June 14, 2015
June 14, 2015
June 17, 2015
26.745.1 - 26.745.12
Exploring Vehicle-to-Vehicle Communications (V2V) in an Electrical Engineering Undergraduate ProgramV2V communication is an emergent technology that appears to be beneficial, growing fast andbeing recognized by the United States as an addition necessary to reduce car accidents.Furthermore, many car companies are working together to develop the supporting networkingtechnology that will be implemented in V2V communication. While this type of development isbeing disseminated through national media, which gives the public a better understanding as towhy V2V communication is important, in-depth discussion of this technology is not typicallyfound in communication and networking courses in an electrical engineering undergraduatecurriculum.In this paper, V2V communications operation is discussed based on a wireless protocol,Dedicated Short Range Communications, which is very similar to Wi-Fi. In V2Vcommunications, every vehicle is also a router which allows for sending/receiving messages overmulti-hop systems to/from other vehicles and/or roadside stations. The routing algorithm is basedon the position of the vehicles and is able to handle fast changes of the network topology.Furthermore, control technology comes into play at local and higher layers of thecommunications architecture where uncertainties, delays, partial measurements, safety andperformance objectives, and other aspects must be considered. The system must also be capableof making automatic or semi-automatic decisions, providing warnings information andpotentially affecting driving actions. The vehicle architecture itself is another vital part of thesystem. In general, the onboard system manages and controls all the electrical systems orsubsystems in the vehicle which involve many sophisticated sensors. In fact, for V2Vcommunication technology, sensors are the most important part of the system since sensors areused for object detection, lane tracking, intersection detection, and additional road uses. Theobjects can be detected by their position and velocity using the radar sensors within the vehicle.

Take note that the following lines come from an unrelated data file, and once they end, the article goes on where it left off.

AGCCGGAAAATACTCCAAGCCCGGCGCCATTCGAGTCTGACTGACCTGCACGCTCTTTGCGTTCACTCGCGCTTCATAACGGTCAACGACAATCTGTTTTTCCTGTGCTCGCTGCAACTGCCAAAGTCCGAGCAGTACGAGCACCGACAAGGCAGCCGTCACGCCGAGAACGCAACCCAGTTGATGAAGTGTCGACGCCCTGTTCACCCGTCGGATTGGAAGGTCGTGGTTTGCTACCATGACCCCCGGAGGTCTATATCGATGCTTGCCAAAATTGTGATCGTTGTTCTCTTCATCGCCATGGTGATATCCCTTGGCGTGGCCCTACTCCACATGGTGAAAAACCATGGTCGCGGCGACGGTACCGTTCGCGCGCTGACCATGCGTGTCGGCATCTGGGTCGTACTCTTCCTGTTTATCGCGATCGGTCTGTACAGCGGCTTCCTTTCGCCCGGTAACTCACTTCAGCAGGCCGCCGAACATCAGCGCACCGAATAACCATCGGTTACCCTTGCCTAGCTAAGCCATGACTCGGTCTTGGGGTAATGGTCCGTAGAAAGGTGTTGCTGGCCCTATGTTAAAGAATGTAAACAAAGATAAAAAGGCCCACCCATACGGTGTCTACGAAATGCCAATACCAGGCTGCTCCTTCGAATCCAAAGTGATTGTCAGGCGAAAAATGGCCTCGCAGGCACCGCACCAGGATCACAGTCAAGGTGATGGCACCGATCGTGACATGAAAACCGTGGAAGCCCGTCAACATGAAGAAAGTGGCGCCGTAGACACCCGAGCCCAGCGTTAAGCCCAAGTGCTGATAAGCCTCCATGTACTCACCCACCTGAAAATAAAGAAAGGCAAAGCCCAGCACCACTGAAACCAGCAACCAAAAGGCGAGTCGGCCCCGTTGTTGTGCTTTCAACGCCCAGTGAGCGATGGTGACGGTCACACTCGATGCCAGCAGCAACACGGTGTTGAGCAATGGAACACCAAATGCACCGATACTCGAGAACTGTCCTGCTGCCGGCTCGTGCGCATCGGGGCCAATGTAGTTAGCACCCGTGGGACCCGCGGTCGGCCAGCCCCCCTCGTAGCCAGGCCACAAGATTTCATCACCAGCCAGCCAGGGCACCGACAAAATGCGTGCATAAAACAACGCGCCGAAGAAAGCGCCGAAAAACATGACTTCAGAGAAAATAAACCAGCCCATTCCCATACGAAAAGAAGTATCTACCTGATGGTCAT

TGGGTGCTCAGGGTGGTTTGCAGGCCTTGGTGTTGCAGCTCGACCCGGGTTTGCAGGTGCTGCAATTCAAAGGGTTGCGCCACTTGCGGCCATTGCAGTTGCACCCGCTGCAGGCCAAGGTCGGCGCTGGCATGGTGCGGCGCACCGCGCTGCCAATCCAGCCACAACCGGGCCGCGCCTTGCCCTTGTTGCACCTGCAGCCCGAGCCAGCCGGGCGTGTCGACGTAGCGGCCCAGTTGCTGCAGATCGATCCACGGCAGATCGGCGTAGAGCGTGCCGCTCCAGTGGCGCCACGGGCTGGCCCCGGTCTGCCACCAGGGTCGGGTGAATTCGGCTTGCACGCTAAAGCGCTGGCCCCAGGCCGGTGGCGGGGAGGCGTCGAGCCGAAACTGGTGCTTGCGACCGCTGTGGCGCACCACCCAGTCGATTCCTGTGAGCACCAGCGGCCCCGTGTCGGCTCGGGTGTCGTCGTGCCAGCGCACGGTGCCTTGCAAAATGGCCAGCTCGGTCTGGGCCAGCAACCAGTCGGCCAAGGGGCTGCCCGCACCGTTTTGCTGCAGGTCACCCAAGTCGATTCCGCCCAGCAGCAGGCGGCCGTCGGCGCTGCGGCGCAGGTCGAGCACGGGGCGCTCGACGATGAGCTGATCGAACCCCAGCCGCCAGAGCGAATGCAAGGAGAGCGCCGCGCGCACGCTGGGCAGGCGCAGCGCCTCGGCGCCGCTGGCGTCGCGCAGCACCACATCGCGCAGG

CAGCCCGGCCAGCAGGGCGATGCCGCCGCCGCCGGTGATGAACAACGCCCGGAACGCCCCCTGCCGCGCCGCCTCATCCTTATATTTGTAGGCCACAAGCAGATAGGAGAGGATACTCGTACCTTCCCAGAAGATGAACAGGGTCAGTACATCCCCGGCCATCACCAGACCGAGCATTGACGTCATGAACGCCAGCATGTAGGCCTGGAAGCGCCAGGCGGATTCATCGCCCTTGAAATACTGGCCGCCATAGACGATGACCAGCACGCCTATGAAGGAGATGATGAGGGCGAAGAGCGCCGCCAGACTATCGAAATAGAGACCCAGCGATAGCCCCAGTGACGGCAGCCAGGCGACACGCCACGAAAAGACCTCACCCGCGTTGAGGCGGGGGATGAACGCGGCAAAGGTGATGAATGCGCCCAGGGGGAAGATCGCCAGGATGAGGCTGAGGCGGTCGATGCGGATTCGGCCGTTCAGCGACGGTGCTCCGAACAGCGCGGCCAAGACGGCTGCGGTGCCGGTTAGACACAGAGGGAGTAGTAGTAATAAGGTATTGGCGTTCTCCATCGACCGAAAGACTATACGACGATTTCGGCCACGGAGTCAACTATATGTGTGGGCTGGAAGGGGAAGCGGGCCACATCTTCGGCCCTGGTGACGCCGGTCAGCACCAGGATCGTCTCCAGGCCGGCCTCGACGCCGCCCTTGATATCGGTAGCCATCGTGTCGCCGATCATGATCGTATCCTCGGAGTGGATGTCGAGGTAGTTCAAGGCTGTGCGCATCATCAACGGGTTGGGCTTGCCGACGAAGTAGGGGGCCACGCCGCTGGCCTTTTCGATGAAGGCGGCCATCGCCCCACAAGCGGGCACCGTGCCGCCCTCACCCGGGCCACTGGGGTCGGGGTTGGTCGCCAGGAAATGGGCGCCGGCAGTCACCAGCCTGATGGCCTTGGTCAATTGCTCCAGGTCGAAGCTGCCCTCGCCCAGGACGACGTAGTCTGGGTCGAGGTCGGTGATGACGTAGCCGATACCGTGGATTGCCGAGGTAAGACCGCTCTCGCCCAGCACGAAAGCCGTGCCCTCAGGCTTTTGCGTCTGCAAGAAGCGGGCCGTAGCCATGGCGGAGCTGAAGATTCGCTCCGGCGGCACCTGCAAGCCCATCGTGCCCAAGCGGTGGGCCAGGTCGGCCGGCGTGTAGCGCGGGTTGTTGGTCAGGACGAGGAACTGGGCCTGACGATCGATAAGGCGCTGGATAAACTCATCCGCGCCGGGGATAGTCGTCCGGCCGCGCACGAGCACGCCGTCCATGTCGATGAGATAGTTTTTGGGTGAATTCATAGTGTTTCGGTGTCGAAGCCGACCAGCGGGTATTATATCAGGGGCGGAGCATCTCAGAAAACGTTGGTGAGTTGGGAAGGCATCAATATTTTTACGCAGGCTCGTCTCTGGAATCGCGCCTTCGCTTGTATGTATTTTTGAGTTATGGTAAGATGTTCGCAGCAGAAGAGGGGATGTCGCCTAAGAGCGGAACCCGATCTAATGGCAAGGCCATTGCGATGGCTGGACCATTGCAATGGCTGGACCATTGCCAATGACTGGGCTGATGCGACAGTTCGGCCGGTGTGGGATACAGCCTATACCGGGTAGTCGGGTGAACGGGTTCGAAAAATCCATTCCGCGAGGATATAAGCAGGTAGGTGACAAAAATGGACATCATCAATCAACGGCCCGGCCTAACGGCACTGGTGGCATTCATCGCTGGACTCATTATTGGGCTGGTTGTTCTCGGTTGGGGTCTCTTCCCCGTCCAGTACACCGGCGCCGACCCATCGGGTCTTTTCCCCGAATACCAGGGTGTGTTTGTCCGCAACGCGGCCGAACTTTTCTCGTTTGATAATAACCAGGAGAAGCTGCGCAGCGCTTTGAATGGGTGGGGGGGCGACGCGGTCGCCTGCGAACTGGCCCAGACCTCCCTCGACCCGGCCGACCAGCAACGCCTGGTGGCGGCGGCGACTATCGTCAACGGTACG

Smith, A. I., & Alromithy, F. S., & Morales, A., & Archibald, N. (2015, June), Exploring Vehicle-to-Vehicle Communications (V2V) in an Electrical Engineering Undergraduate Program Paper presented at 2015 ASEE Annual Conference & Exposition, Seattle, Washington. 10.18260/p.24082
ASEE holds the copyright on this document. It may be read by the public free of charge. Authors may archive their work on personal websites or in institutional repositories with the following citation: © 2015 American Society for Engineering Education. Other scholars may excerpt or quote from these materials with the same citation. When excerpting or quoting from Conference Proceedings, authors should, in addition to noting the ASEE copyright, list all the original authors and their institutions and name the host city of the conference. - Last updated April 1, 2015